Large PrintHandheldAudioRating
using
 paypal
Twisting The Hellmouth Crossing Over Awards - Results
Rules for Challenges

The Many lives of Joyce Summers

StoryReviewsStatisticsRelated StoriesTracking
Story

Summary: A series of short stories and vignettes that reveal glimpses of lives in which Joyce Summers was not a gallery owner. Inspired by Challenge 7316

Categories Author Rating Chapters Words Recs Reviews Hits Published Updated Complete
Multiple Crossings > Joyce-Centered
Television > Colombo
(Current Donor)vidiconFR131240,934716119,62929 Jan 1321 Aug 13No

Accountability

 Author’s Note:

The following ways of notation may be found in this story. This is excluding whatever I need to represent chatting, texting and stuff like that.

Speech: “Who’s on first.”

Thought: *What’s on second.*

Vision: #I-don’t-know’s on third.#

Accountability

While she lived in LA, Joyce Summers could do a lot of her work at home. So she did. It saved a lot of time and money not to have an office, and most of her customers only needed her services on a limited basis. She needn’t work for the money, Hank had an income that was more than sufficient for their needs. Actually, he might have preferred not having her work. He’d noted that when she spent most of her time supporting him and his career, going with him to soirees and parties, his promotions speeded up. She was intelligent, very attractive and good company.

But Joyce wanted to work, to keep busy in other ways than just caring for their daughters and doing the housework. Insofar that wasn’t done by the Mexican maid.

Tax season was her busy time. Though plenty of small companies did hand over their entire administration to her, most of her business was with individuals, and they tended to cluster around the time Uncle Sam came knocking.

Joyce liked it that way. She wasn't a top-flight accountant, hired by big companies to check the books; she dealt with people, families, and small businesses. And that might not pay as much as the other kind, but she didn't have to juggle her Oath as often either.

Too many 'top flight' accountants only had the job because they were willing to put what was told them before what they were seeing.

Accountants believed in evidence. If their evidence tended to come in figures and receipts, so be it. But all accountants, all good, proper accountants, believed in evidence.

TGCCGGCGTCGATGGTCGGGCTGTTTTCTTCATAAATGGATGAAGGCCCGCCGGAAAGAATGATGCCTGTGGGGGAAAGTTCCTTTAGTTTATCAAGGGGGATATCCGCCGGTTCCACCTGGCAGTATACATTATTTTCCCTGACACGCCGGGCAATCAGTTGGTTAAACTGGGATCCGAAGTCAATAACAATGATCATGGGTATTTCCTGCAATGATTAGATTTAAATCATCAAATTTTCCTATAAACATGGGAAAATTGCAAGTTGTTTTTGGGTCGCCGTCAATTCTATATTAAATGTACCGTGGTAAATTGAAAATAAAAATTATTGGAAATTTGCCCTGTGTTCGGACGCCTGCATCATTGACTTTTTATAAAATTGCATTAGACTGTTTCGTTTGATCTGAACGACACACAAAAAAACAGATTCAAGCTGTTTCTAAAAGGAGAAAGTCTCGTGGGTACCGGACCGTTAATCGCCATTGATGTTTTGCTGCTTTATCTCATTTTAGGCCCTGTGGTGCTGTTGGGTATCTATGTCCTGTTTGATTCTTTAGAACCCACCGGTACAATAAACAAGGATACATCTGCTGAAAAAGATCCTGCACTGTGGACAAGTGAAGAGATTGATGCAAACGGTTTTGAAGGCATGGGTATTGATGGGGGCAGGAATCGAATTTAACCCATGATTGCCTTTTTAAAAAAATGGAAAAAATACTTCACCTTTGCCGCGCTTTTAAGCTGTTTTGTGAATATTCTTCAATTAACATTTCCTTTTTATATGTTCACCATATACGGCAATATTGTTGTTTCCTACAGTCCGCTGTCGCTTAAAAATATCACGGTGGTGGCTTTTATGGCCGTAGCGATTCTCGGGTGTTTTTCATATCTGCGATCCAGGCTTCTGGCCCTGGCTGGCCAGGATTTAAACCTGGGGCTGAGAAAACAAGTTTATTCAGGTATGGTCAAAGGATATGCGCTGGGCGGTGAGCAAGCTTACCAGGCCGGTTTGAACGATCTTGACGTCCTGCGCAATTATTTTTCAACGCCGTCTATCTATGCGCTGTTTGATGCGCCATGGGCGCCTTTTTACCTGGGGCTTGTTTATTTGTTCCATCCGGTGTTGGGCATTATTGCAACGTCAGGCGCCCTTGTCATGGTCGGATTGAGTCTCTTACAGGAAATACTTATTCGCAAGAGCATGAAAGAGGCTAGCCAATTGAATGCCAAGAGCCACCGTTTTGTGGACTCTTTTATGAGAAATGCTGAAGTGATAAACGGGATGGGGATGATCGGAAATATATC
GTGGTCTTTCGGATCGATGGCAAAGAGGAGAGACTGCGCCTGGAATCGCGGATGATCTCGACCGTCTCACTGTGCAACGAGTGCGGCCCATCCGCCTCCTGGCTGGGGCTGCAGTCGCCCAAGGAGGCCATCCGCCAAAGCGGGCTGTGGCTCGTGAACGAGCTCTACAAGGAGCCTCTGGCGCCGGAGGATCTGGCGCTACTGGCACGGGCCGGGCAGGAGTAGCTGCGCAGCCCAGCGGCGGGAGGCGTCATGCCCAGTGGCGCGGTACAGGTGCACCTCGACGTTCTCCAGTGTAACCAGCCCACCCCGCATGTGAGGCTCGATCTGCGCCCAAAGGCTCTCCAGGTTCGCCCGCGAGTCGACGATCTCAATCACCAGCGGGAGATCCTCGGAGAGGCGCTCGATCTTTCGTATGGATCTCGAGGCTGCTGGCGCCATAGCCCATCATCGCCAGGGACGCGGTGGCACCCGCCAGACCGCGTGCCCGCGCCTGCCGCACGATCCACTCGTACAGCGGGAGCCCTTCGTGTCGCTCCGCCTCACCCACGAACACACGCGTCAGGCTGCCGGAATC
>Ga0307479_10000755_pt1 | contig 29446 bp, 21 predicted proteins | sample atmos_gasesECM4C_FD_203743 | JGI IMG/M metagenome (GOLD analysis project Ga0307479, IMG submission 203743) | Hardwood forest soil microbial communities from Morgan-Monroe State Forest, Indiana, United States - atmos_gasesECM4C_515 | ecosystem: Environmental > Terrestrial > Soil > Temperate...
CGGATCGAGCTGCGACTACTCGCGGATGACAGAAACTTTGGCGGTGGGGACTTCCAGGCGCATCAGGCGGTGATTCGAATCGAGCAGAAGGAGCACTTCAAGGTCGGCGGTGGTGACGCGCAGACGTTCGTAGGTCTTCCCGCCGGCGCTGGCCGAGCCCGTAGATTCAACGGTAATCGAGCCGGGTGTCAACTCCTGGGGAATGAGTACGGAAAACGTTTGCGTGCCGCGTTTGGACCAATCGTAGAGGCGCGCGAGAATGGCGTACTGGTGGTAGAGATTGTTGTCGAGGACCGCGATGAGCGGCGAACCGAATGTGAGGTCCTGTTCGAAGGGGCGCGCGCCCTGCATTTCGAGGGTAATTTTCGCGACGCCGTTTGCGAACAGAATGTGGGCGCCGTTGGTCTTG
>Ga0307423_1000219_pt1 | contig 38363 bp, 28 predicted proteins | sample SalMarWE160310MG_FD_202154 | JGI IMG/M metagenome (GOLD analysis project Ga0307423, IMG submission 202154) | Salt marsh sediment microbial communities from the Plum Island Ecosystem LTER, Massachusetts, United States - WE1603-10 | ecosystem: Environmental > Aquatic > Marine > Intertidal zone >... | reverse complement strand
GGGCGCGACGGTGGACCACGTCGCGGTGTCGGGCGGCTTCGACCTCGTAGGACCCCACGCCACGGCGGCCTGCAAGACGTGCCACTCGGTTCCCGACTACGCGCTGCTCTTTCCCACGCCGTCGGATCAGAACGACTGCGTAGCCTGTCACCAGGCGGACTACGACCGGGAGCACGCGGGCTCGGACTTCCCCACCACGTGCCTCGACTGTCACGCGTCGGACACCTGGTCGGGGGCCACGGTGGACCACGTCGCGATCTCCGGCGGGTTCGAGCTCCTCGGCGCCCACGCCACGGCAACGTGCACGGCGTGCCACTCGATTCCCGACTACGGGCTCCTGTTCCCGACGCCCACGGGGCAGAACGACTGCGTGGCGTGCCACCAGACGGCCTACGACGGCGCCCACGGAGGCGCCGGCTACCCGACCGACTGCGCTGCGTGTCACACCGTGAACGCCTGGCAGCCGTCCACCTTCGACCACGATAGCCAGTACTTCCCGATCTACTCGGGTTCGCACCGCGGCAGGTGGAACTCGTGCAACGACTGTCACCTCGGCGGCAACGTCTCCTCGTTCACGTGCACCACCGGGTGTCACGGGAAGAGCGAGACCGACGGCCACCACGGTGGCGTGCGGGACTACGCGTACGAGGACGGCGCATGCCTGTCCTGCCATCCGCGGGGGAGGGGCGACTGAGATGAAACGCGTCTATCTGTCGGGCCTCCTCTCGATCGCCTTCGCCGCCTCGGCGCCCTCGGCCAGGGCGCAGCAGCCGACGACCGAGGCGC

Lawyers believed in what they could make others believe, her husband had once told her. Hank was an investment broker at Bear Stearns, and thought that the lawyers had the right of it. That never sat quite right with his wife.

So Joyce Summers, kept notes, figured, and calculated. And started to believe. And feared.  And when the day came, she was ready.



Sunnydale High, the day after the Harvest

“My mom is probably the most boring person ever,” Buffy complained as she started in on her sandwich.

“Oh? Why?” Willow wasn't quite sure of where she stood with Buffy. Her life had been saved. Jesse was dead. Xander was vibrating with anger. And everything had changed. And here Buffy was complaining that her mom was boring.

“She keeps lists of everything. She knows my schedule better than I do. She’s got the roster and schedules for every club and society in the school, and she even knows when the library is closed and the homework groups meet!” Buffy sighed mournfully. “It’s almost impossible to sneak one by her.”

Willow nodded. “Oh. I see.”

“So, how're your parents about you doing the naughty?” Buffy asked.

“N-naughty? I-I don't do anything naughty!” Willow seemed shocked at the very notion.

Buffy lifted an eyebrow. “Ah. So what do you call all that naughty computer stuff you did?”

Willow was about to reply that there was nothing naughty about what she did with computers when she realised that Buffy didn't mean watching internet porn. Rather her more illegal hacking and cracking activities.

She looked at her half eaten sandwich forlornly.

“Hey, don’t worry!” Buffy hurried to reassure the redhead. “Computer stuff is cool. I wish I was better at it. Mom can do stuff with spreadsheets and offered to teach me. I’d rather get a filling without anaesthesia!”